Did you just buy a new or used car and are thinking about modifying it? Sure, that sweet Toyota Corolla you just bought would sure look good with a lowered suspension and some aftermarket wheels. But have you thought about just keeping it stock instead? We know, that’s boring. But here are five reasons why keeping the car like it was from the factory could be a better idea.

1. Modifications can hurt your car’s value, not help it

cars, modifications

The lowered suspension of a modified vehicle. | AFP PHOTO / OLI SCARFF

Are you thinking about adding an exhaust or an aftermarket intake to your Honda Civic in order to squeeze a little more power out of it? How about a supercharger? Either way, those modifications won’t actually help your car’s value when it’s time to sell it. The truth is that most buyers aren’t into modifying cars. So if you plan to sell your souped-up Honda Civic and think that you’ll get what you paid for those modifications, think again.

2. Some modifications can make your car unsafe

Although there are plenty of aftermarket modifications that are built to perform just like some of the factory parts, others are not. Unfortunately, there are many knock-off parts being sold on sites like eBay and Craigslist that are sub-par compared to other quality-made parts. That means that really awesome suspension sway bar or lowering springs could make your car a potential risk when driving down the highway if something were to break.

3. Modifying your car can be expensive

cars, modifications

Visitors admire the souped-up vehicles at a modified cars. | STR/AFP via Getty Images

Nowadays, a simple intake or exhaust can easily cost $500 to $1,000, depending on the brand and car application. If you want to buy a turbocharger kit or change the aesthetics with a body kit, then you’re looking at spending a few thousand dollars. That may be a drop in the bucket for some enthusiasts, but for others, that could mean spending most of their savings. If you fall in the latter category, we suggest saving your pennies instead.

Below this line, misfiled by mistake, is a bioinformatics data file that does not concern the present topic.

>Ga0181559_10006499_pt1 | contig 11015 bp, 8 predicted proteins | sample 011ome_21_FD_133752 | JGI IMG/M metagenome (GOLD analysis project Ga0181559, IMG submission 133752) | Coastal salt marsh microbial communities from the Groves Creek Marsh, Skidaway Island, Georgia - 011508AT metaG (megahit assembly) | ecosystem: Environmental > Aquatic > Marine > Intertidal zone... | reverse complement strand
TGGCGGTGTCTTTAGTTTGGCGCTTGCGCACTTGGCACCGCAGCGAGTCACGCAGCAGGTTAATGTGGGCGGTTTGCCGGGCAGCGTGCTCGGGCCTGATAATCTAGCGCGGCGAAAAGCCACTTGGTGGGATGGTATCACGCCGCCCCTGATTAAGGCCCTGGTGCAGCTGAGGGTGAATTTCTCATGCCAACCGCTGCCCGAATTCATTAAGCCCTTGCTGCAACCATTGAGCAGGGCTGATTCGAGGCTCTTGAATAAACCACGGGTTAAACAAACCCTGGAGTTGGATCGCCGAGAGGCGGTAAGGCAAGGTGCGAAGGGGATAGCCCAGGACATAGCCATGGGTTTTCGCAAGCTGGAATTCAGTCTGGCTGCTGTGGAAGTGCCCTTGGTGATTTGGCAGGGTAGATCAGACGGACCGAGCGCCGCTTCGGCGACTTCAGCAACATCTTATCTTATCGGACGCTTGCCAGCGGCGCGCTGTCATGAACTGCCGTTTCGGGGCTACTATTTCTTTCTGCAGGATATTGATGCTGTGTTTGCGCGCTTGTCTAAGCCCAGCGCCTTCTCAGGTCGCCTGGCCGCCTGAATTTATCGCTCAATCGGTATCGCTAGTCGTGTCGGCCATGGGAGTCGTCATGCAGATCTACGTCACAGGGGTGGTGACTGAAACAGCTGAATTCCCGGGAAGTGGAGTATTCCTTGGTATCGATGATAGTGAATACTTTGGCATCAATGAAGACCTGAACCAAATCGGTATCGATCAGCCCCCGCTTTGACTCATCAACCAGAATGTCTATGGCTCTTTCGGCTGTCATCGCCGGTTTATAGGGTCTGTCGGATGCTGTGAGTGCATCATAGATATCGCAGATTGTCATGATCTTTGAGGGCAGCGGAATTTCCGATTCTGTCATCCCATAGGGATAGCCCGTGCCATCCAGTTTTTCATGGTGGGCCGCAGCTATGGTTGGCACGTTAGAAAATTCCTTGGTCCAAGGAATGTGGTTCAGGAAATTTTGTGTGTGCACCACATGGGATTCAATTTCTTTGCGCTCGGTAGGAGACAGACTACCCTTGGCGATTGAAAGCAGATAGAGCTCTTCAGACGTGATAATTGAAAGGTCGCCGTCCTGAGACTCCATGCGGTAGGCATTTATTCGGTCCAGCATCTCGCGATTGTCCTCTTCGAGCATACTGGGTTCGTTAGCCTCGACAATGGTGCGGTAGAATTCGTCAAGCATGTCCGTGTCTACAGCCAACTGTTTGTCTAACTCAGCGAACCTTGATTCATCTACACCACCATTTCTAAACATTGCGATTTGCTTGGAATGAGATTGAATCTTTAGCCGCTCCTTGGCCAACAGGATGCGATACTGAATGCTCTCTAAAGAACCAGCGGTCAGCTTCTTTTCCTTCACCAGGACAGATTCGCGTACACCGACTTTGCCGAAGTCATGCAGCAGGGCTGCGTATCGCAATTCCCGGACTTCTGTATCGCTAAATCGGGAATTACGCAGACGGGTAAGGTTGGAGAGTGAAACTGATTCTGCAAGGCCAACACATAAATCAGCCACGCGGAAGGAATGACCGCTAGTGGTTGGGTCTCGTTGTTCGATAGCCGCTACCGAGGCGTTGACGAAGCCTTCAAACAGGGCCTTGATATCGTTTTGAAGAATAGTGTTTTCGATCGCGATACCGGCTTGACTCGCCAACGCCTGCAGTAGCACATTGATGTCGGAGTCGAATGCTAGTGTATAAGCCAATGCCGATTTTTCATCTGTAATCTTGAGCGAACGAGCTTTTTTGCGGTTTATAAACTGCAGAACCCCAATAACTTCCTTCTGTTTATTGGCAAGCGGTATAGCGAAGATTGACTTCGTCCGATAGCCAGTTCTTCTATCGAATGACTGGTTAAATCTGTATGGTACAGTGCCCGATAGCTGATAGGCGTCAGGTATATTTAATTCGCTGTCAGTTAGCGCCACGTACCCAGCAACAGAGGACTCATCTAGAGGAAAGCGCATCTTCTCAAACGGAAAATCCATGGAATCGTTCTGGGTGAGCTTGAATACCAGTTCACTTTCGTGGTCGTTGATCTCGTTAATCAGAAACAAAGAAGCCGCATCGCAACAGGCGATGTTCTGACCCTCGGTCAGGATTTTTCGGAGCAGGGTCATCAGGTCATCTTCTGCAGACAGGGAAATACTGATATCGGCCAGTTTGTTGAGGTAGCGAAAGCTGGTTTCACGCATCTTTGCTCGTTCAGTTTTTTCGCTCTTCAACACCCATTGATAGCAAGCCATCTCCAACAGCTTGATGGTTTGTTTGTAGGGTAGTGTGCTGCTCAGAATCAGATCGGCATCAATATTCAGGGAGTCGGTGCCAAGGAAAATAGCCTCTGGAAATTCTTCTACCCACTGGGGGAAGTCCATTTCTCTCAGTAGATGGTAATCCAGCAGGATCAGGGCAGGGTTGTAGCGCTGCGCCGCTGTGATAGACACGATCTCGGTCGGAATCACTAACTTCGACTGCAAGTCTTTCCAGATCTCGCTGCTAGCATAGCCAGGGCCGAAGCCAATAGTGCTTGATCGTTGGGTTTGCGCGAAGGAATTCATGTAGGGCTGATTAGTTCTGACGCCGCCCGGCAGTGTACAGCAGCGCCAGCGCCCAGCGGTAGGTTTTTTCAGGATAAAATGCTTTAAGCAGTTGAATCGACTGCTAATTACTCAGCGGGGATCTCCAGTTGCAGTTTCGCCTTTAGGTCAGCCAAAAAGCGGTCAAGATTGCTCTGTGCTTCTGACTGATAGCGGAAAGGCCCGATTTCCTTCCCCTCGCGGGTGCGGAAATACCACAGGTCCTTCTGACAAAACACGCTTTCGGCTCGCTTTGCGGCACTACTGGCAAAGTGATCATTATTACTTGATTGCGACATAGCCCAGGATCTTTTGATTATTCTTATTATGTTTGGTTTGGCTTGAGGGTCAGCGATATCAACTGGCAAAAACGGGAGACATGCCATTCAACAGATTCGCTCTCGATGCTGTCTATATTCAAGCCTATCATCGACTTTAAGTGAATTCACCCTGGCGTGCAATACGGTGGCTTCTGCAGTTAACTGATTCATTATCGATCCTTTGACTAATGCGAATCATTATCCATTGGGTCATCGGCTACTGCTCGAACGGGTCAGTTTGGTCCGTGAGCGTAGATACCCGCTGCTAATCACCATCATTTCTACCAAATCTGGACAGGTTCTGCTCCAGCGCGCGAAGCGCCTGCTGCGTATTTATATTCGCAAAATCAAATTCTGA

4. Some modifications are illegal

cars, modifications

A car drifts with smoke coming from the tires. | Mihail Siergiejevicz/SOPA Images/LightRocket via Getty Images

States like California and Colorado have been cracking down on car modifications lately. In fact, California doesn’t even allow enthusiasts to tune the ECUs (computers) in their cars anymore. That means that there are plenty of modifications that aren’t street-legal anymore, which can be a hassle when it comes time for your car to pass an emissions inspection. These illegal modifications can also get you into trouble with the law if you get pulled over.

5. Modifications can void your car’s warranty

cars, modifications

A modified Porsche 997 Carrera S sports car driving on a rural road. | Steve Hall/Future Publishing via Getty Images

If that car you’re planning to modify is brand new or still has a warranty attached to it, there’s a possibility that the warranty can be voided. According to Consumer Reports, “While modifications don’t necessarily void a warranty, an alternation that causes vehicle malfunction or damage can void warranties for related parts.” For example, if you install large wheels and tires on your car and they end up damaging the fenders or steering components, then the damaged parts may not be covered under warranty.

Ask yourself if modifying your car is really worth the time, money, and effort

Before you start spending a lot of your hard-earned money on modifications for your car, consider keeping it stock. While it may fun to add a little horsepower or some flair to your ride, it may not be worth it in the end.

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